Champions of Norrath Online Multiplayer Impressions
We go toe-to-toe with the dark denizens of Norrath--online with a friend.
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The first weeks of 2004 are shaping up to be pretty exciting for the hack-and-slash action RPG fan, what with the recent release of Baldur's Gate: Dark Alliance II and the impending appearances of both Final Fantasy: Crystal Chronicles and Champions of Norrath. This last game is especially notable not only because it was created by Snowblind Studios, developer of the original Dark Alliance, but also because it's the only game of the bunch to feature online cooperative play for up to four people. We took a preview build of the game online for a few minutes yesterday and were generally pleased with the way Snowblind has implemented what will likely become a must-have feature for future entries in the action RPG genre.
Starting an online game in Champions of Norrath is as simple as creating your character, whose stats and appearance can be extensively customized to suit his or her class, and then connecting to Sony Online Entertainment's game servers. After this, you can create a public or private game with a predetermined number of players (from two to four), and then you simply just wait for others to hop into your game. Once the desired players have joined, you're off and running. Thankfully, Champions of Norrath doesn't mire the multiplayer experience with the more intrusive story elements, such as a lengthy intro, that you'll find in the single-player game. Once we got connected, it was a scant couple of minutes before we were cooperatively bashing in the skulls of a raiding goblin party. Teamwork is truly a beautiful thing.
We played Champions of Norrath on a high speed Internet connection and had no problems whatsoever with lag. In fact, aside from the conspicuous absence of a second player holding a controller attached to our own PS2, the experience was nigh indistinguishable from simply playing an offline two-player game. Things occasionally slowed down a little, and the frame rate became a bit choppy when we were assaulted by especially large hordes, but from our initial experience, we can say that playing Champions of Norrath online with your friends may be a perfectly acceptable substitute for actually getting them all together to play in one room.
Though going online with Norrath felt like playing a normal offline multiplayer game, Snowblind has introduced a few tweaks and modifications to make the online experience a little smoother. For one, since each player has his or her own screen, obviously it would be a little constraining to force each player to remain within screen's distance of each other. Fortunately, that's not the case. You can roam around anywhere you like, thus allowing you to leave your friends at the other end of the level if you foolishly choose to do so. The helpful minimap lets you keep track of your teammates' positions, which adds a degree of freedom you don't get when everyone's playing on the same TV. The game handles things like dialogue and shopping interactions reasonably well, since it'll switch every player's view to a new cutscene or to a shopkeeper view whenever one player initiates it.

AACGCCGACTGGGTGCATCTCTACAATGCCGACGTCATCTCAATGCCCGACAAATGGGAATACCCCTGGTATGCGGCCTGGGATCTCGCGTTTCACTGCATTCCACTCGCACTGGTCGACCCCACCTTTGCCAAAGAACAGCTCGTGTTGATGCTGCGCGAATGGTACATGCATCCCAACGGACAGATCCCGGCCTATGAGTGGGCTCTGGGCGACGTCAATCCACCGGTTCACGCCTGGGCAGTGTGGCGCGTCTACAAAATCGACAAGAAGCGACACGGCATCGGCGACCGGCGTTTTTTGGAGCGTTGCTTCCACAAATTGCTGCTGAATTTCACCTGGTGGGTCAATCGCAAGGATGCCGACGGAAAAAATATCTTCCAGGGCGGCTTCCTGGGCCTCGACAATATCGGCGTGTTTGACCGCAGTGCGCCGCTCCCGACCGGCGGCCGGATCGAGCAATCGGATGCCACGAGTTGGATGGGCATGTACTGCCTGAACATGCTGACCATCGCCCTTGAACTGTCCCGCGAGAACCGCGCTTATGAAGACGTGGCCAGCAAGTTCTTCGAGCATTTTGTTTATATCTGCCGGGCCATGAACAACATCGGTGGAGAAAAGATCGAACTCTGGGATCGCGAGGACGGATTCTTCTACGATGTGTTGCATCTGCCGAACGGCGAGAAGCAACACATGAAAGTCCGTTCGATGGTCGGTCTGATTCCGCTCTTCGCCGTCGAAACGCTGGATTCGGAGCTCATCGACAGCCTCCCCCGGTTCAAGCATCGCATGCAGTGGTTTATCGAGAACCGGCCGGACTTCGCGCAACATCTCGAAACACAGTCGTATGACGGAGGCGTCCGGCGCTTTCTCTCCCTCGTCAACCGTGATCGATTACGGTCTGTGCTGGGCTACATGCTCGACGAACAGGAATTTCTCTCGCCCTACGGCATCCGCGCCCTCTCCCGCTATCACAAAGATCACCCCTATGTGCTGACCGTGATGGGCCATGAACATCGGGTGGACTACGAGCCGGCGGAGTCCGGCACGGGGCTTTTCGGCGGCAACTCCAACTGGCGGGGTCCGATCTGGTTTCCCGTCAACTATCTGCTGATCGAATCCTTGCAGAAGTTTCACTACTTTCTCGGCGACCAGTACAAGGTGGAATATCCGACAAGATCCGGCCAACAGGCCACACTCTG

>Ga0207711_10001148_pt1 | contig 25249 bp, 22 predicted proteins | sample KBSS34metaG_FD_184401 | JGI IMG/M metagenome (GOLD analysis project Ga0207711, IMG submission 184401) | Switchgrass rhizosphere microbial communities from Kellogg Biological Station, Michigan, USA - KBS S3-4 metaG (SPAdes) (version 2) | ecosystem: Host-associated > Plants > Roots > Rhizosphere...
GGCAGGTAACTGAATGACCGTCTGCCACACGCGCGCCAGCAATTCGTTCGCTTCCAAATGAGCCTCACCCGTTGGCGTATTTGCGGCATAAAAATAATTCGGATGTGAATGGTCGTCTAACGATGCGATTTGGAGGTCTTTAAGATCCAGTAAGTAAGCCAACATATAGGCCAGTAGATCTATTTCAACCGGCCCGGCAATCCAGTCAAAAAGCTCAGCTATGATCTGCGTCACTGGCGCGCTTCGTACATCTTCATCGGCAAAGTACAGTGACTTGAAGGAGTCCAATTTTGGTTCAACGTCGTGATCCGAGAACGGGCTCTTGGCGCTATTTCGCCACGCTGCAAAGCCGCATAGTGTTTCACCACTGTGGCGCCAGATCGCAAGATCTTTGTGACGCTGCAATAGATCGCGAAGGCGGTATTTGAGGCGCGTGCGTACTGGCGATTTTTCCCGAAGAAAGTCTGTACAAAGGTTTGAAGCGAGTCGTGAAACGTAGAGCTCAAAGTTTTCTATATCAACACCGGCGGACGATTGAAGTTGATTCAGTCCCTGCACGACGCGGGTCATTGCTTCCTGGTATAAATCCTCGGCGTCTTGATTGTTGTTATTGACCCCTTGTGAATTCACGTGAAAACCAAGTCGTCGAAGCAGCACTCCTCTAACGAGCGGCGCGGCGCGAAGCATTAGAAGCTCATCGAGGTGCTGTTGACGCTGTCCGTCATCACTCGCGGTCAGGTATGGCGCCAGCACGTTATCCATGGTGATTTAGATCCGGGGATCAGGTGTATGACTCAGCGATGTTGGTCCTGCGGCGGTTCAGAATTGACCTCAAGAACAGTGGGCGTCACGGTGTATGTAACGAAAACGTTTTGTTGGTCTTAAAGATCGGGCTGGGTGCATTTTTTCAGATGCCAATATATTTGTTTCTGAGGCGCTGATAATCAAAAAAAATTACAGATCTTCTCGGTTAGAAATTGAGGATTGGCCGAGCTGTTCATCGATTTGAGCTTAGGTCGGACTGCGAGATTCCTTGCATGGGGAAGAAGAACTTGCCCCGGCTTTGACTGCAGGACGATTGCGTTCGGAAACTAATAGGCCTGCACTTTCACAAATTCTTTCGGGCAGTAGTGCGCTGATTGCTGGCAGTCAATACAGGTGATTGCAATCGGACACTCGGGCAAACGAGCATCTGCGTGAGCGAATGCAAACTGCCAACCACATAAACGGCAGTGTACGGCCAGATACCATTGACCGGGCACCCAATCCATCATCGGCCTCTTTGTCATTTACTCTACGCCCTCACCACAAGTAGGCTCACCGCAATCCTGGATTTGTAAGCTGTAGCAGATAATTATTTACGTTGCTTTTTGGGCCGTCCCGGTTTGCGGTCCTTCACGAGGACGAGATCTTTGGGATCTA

Though we haven't had a chance to directly compare numbers yet, it also seemed like the difficulty of the game was noticeably ramped up to challenge our team. Champions of Norrath isn't the easiest game to begin with, and we were certainly stymied a few times--even in the first dungeon--by the pressing goblin hordes. Weapons and armor were fairly plentiful, but powerful items were a little harder to come by, so we found ourselves trading items frequently to make our fighters as strong as possible. Even the very first dungeon in the game was pretty tough with two fighters (though we had ample experience reviving our characters at checkpoints). In short, don't expect to blow through the game easily just because you've got some help.
Champions of Norrath is due for release in just one week, so you PS2-owning adventurers who are eager to get your quest on won't have much longer to wait. Thankfully, we'll finally have a multiplayer game, in the same vein as Diablo and Dark Alliance, that doesn't require multiple people to physically assemble for a good cooperative experience. The biggest question now is how online play and etiquette will evolve after the game's release. Considering the ease of setting up a public game and playing with strangers, it seems like there's some potential for poorly mannered players to abuse their more trusting cohorts by stealing items and gold and otherwise being annoying. Hopefully players will respect the game and their teammates and will maintain the enjoyment for everyone. Look for a full review of Champions of Norrath next week.